Lyme Disease

Lyme Disease2017-06-19T19:53:10+00:00

REPORT THIS DISEASE TO COBB & DOUGLAS PUBLIC HEALTH
AT: 770-514-2432

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WHAT IS IT?

Lyme disease is a bacterial disease transmitted to people by ticks. The bacterium species is Borrelia burgdorferi. The Black-legged Tick (Ixodes scapularis) is a vector for Lyme disease. This tick is also known as the deer tick. A tick bite is usually painless and many people who develop Lyme disease do not remember being bitten.

WHAT ARE THE SYMPTOMS?

  • Fever
  • Chills
  • Headache
  • Fatigue
  • Muscle/Joint Aches
  • Swollen Lymph nodes
  • Stiff Neck
  • Erythema Migrans (EM) Rash/Bullseye
  • Shortness of breath
  • Short-term memory problems
  • Speech Problems

These symptoms usually occur within 3 to 30 days after the tick bite. Late stage symptoms usually occur within days to months after the tick bite.

HOW CAN I PREVENT CONTRACTING THIS DISEASE?

Patients treated with doxycycline, amoxicillin, or cefuroxime axetil early usually recover completely. The antibiotics are usually taken for 14 to 21 days. The longer a tick is attached to the human host, the more likely it is to transmit a pathogen. The tick needs to be attached for at least 24 hours to cause Lyme disease. Removing a tick improperly can also play an important role in contracting a tick-borne illness. To remove a tick:

  • Use fine-tipped tweezers to grasp the tick as close to the skin’s surface as possible.
  • Pull upward with steady, even pressure. Don’t twist or jerk the tick; this can cause the mouth-parts to break off and remain in the skin. If this happens, remove the mouth-parts with tweezers. If you are unable to remove the mouth easily with clean tweezers, leave it alone and let the skin heal.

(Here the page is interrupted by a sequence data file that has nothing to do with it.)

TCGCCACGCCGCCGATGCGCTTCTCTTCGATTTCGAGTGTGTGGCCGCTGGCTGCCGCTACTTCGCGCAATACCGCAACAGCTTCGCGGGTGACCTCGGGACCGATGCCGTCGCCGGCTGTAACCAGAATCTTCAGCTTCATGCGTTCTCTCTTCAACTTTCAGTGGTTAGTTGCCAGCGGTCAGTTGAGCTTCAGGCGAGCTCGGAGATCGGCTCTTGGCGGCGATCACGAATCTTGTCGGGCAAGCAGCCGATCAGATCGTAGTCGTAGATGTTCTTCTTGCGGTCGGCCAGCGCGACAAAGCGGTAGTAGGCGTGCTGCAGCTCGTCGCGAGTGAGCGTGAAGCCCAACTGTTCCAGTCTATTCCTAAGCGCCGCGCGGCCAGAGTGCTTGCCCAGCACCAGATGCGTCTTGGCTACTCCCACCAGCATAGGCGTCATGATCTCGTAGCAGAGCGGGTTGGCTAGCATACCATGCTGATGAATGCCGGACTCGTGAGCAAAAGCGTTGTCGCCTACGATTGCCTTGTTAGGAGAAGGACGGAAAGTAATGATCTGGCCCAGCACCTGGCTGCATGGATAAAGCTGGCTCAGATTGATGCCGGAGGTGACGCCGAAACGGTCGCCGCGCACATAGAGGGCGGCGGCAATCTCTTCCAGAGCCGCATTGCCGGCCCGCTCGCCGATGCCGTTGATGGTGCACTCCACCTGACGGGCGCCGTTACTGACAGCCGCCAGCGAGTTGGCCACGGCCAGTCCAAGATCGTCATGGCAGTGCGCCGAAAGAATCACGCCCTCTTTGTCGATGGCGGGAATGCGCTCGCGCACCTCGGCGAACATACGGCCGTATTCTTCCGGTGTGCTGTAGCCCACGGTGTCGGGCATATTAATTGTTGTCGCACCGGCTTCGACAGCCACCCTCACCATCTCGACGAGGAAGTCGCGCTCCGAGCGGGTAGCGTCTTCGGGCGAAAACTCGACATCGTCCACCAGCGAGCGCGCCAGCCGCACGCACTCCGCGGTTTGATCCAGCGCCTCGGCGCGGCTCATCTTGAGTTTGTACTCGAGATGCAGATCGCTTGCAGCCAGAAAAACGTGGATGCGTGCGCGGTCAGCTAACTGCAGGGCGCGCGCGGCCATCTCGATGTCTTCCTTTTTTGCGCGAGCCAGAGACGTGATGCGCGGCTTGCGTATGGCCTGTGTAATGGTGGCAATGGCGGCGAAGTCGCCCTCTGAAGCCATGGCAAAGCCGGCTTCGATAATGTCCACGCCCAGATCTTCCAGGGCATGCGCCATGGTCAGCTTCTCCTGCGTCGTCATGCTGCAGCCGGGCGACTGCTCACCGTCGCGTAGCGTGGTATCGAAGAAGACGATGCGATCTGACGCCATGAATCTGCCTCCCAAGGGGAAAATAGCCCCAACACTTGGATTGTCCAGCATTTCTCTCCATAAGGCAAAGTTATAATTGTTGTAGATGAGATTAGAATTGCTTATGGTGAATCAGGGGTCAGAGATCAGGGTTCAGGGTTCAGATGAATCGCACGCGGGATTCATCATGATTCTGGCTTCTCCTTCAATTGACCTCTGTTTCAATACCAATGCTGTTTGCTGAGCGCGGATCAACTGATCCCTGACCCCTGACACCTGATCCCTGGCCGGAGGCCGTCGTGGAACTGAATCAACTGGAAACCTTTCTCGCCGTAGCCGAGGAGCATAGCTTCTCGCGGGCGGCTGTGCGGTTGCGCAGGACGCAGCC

• After removing the tick, thoroughly clean the bite area and your hands with rubbing alcohol, an iodine scrub, or soap and water.
  • Dispose of a live tick by submersing it in alcohol, placing it in a sealed bag/container, wrapping it tightly in tape, or flushing it down the toilet. Never crush a tick with your fingers.

Not all ticks carry diseases, but see your doctor if you develop any symptoms within 30 days of a tick bite.

The best way to prevent disease is to prevent tick bites.

  • Avoid dense woods and brushy areas.
  • Use insect repellents that contain 20 to 30% N, N-diethyl-m-toluamide (DEET).
  • Use permethrin on clothing.
  • Wear long pants and socks.

Check physically for ticks after outdoor activity.